During last week’s confirmation hearings for Sonia Sotomayor, there were repeated calls from all concerned to show fidelity to the law, to call balls and strikes, to keep personal opinions out of judicial decision making. These statements were emblematic of the modern rules of confirmation hearings, in which any admittance of the role of personal interpretation will automatically raise the hackles of the other side, whether it’s John Roberts admitting “yes, I generally side with the powerful” or Sotomayor saying “as an underdog, I understand where underdogs come from.” Instead, everyone maintains the fiction that it’s all about facts and laws.
Of course, being a judge is very much about ruling on how the facts of a case fit the law as written. But sometimes the facts don’t exactly fit the law, and so the judge has to make some….wait for it….judgments. If it was all automatic, just applying the facts and law, then we could have machines do it, or bureaucrats. Even the Wall Street Journal recently noted that “judges are not algorithms.” If this judging gig was just calling balls and strikes, then the Supreme Court and courts of appeal and every other multi-judge panel would never have split decisions; everyone would simply agree on the facts and the law.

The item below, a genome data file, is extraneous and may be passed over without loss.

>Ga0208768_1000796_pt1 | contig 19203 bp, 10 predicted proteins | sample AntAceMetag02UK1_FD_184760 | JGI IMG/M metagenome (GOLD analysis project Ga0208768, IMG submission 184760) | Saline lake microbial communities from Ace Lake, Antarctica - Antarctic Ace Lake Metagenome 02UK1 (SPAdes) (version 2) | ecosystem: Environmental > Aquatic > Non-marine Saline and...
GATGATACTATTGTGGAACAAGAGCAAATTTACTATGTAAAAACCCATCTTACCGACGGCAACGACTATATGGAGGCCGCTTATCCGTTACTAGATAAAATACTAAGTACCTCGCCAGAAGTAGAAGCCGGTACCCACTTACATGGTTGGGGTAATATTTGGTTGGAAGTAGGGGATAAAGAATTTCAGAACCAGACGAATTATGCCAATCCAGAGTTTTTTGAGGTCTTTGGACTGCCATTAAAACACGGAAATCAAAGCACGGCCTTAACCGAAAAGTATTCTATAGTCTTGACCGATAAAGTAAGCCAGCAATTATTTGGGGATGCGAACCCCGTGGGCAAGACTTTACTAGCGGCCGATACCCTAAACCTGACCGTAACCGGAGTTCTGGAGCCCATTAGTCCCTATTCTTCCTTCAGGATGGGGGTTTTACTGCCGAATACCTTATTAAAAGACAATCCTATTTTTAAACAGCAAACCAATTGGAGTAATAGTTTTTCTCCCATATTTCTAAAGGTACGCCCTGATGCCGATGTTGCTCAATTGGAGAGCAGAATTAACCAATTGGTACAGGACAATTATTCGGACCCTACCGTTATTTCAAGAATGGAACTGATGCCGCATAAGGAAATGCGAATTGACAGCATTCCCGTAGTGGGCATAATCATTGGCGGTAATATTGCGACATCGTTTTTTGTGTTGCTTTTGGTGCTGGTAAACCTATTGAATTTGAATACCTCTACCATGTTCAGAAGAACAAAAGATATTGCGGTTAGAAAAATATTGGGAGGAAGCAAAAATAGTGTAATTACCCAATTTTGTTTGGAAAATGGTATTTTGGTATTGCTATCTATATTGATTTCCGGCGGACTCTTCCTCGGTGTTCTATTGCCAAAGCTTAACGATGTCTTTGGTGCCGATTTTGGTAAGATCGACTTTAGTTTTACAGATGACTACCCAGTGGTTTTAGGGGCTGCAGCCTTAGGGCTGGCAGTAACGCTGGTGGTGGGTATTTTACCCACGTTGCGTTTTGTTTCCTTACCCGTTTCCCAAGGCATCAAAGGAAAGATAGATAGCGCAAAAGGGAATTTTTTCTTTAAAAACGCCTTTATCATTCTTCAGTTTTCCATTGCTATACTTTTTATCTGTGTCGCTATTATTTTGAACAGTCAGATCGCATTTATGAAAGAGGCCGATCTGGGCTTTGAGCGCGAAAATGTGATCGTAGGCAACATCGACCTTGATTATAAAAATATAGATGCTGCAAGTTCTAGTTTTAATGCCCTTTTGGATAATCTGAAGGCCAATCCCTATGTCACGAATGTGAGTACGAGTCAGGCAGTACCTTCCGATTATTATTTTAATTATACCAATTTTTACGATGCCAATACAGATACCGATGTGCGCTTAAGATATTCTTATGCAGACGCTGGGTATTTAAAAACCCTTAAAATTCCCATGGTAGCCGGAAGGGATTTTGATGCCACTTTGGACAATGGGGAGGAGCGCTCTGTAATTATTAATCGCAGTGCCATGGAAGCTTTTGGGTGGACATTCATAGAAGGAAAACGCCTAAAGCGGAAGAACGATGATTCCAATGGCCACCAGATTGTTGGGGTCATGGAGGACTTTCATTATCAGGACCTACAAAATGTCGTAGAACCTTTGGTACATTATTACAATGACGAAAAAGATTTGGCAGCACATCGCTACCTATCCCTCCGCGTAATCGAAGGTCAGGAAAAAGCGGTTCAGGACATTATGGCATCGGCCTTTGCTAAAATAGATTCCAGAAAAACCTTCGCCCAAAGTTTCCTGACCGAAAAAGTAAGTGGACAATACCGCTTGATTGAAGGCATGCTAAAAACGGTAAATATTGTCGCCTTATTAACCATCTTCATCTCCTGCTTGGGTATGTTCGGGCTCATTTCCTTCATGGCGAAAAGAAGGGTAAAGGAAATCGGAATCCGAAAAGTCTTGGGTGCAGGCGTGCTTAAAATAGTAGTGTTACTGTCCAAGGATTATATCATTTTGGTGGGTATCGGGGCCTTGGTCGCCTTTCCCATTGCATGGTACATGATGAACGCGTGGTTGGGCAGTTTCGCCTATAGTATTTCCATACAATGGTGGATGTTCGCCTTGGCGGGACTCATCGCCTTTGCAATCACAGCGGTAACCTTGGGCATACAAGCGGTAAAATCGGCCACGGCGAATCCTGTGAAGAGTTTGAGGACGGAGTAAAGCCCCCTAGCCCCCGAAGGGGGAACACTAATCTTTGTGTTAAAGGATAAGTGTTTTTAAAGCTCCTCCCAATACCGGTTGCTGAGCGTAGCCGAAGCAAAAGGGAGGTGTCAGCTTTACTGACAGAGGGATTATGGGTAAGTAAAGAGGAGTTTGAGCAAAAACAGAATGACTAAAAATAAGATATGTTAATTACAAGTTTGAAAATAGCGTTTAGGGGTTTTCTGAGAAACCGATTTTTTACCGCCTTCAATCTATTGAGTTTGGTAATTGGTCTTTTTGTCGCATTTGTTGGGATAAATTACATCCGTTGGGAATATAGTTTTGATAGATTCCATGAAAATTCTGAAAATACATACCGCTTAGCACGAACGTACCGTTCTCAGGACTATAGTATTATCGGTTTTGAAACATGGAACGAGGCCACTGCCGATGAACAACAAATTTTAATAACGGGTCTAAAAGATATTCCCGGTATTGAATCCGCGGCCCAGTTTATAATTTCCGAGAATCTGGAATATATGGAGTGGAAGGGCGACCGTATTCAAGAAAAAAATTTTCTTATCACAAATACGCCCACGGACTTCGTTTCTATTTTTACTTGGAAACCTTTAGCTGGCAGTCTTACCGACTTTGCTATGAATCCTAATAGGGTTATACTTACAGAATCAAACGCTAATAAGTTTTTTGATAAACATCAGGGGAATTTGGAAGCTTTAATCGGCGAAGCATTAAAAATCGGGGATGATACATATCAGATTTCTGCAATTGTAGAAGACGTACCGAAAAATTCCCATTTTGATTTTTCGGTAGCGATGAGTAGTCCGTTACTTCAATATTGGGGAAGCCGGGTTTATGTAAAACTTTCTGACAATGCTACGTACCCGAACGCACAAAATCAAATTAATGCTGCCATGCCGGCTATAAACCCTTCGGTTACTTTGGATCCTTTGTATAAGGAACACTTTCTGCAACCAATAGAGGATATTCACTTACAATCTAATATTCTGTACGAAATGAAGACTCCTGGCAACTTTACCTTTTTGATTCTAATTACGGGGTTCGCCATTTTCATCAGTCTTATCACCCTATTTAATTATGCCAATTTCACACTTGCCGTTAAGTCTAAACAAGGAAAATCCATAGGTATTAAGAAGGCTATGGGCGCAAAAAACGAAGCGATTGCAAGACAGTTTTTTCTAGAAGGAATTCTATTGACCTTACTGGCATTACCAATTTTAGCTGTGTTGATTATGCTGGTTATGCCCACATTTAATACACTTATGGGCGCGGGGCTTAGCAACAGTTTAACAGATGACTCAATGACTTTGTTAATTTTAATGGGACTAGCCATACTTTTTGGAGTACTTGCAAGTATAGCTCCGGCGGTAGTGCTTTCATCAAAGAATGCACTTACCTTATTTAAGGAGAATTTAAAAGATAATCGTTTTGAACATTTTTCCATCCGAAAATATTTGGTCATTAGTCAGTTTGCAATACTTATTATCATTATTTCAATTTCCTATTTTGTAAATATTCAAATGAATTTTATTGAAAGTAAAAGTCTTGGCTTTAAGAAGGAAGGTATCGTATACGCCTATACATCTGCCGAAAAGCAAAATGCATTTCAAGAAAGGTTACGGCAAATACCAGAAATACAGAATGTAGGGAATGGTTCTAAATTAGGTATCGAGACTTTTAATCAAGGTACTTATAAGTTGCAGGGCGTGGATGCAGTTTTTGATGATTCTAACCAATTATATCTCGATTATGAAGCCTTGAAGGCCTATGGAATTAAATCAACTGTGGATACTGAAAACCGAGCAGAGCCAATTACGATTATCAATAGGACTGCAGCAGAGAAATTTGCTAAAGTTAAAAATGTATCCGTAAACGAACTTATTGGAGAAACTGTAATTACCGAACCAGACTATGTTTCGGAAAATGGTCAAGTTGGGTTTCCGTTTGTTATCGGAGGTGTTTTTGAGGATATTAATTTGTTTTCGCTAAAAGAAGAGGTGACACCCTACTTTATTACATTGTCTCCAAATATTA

But we do have split decisions, because the facts are sometimes complicated and messy, and how a judge thinks can influence how they sort through the mess. Rather than pretending this doesn’t happen, wouldn’t we be better off addressing it and actually understanding how a nominee might rule? Maybe not. That might inflame senators’ passions so much that nobody could ever be approved. But it seems crazy to have a system where everyone is lying, we all know they’re lying, and the lies are essential to making the system work.
By the way, I’m not just talking out of my butt here. The friendly staff at the U.S. District Court listened to my diatribe and gently corrected me where appropriate.